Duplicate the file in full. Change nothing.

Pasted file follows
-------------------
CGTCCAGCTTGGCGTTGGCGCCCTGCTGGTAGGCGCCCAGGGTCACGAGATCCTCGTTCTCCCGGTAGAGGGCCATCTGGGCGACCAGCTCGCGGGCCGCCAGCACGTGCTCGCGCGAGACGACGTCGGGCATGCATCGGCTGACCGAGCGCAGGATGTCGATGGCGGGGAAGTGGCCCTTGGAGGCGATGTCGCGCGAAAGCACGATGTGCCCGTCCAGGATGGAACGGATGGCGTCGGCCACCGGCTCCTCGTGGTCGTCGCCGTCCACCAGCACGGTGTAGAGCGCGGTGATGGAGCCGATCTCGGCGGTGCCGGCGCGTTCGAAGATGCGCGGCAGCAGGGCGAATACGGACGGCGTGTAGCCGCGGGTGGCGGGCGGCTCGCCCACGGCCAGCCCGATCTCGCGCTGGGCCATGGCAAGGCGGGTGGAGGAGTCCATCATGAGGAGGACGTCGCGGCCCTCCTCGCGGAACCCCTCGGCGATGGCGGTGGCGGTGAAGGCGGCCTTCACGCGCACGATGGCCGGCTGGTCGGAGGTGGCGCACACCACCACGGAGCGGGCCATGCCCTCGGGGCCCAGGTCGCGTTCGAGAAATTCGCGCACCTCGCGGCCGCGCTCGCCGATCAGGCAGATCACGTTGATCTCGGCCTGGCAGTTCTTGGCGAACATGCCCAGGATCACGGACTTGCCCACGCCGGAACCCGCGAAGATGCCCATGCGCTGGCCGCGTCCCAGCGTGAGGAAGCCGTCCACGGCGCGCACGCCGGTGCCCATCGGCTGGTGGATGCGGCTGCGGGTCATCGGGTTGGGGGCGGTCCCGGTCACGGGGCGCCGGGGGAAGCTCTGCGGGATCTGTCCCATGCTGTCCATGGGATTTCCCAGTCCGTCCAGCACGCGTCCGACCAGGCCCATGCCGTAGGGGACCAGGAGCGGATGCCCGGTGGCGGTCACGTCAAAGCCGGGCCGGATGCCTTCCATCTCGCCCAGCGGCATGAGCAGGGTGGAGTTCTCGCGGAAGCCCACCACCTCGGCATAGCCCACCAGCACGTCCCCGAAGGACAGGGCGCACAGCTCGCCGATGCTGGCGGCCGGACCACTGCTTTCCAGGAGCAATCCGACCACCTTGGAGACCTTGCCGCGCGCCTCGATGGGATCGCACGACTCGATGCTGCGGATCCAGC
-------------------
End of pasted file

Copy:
CGTCCAGCTTGGCGTTGGCGCCCTGCTGGTAGGCGCCCAGGGTCACGAGATCCTCGTTCTCCCGGTAGAGGGCCATCTGGGCGACCAGCTCGCGGGCCGCCAGCACGTGCTCGCGCGAGACGACGTCGGGCATGCATCGGCTGACCGAGCGCAGGATGTCGATGGCGGGGAAGTGGCCCTTGGAGGCGATGTCGCGCGAAAGCACGATGTGCCCGTCCAGGATGGAACGGATGGCGTCGGCCACCGGCTCCTCGTGGTCGTCGCCGTCCACCAGCACGGTGTAGAGCGCGGTGATGGAGCCGATCTCGGCGGTGCCGGCGCGTTCGAAGATGCGCGGCAGCAGGGCGAATACGGACGGCGTGTAGCCGCGGGTGGCGGGCGGCTCGCCCACGGCCAGCCCGATCTCGCGCTGGGCCATGGCAAGGCGGGTGGAGGAGTCCATCATGAGGAGGACGTCGCGGCCCTCCTCGCGGAACCCCTCGGCGATGGCGGTGGCGGTGAAGGCGGCCTTCACGCGCACGATGGCCGGCTGGTCGGAGGTGGCGCACACCACCACGGAGCGGGCCATGCCCTCGGGGCCCAGGTCGCGTTCGAGAAATTCGCGCACCTCGCGGCCGCGCTCGCCGATCAGGCAGATCACGTTGATCTCGGCCTGGCAGTTCTTGGCGAACATGCCCAGGATCACGGACTTGCCCACGCCGGAACCCGCGAAGATGCCCATGCGCTGGCCGCGTCCCAGCGTGAGGAAGCCGTCCACGGCGCGCACGCCGGTGCCCATCGGCTGGTGGATGCGGCTGCGGGTCATCGGGTTGGGGGCGGTCCCGGTCACGGGGCGCCGGGGGAAGCTCTGCGGGATCTGTCCCATGCTGTCCATGGGATTTCCCAGTCCGTCCAGCACGCGTCCGACCAGGCCCATGCCGTAGGGGACCAGGAGCGGATGCCCGGTGGCGGTCACGTCAAAGCCGGGCCGGATGCCTTCCATCTCGCCCAGCGGCATGAGCAGGGTGGAGTTCTCGCGGAAGCCCACCACCTCGGCATAGCCCACCAGCACGTCCCCGAAGGACAGGGCGCACAGCTCGCCGATGCTGGCGGCCGGACCACTGCTTTCCAGGAGCAATCCGACCACCTTGGAGACCTTGCCGCGCGCCTCGATGGGATCGCACGACTCGATGCTGCGGATCCAGC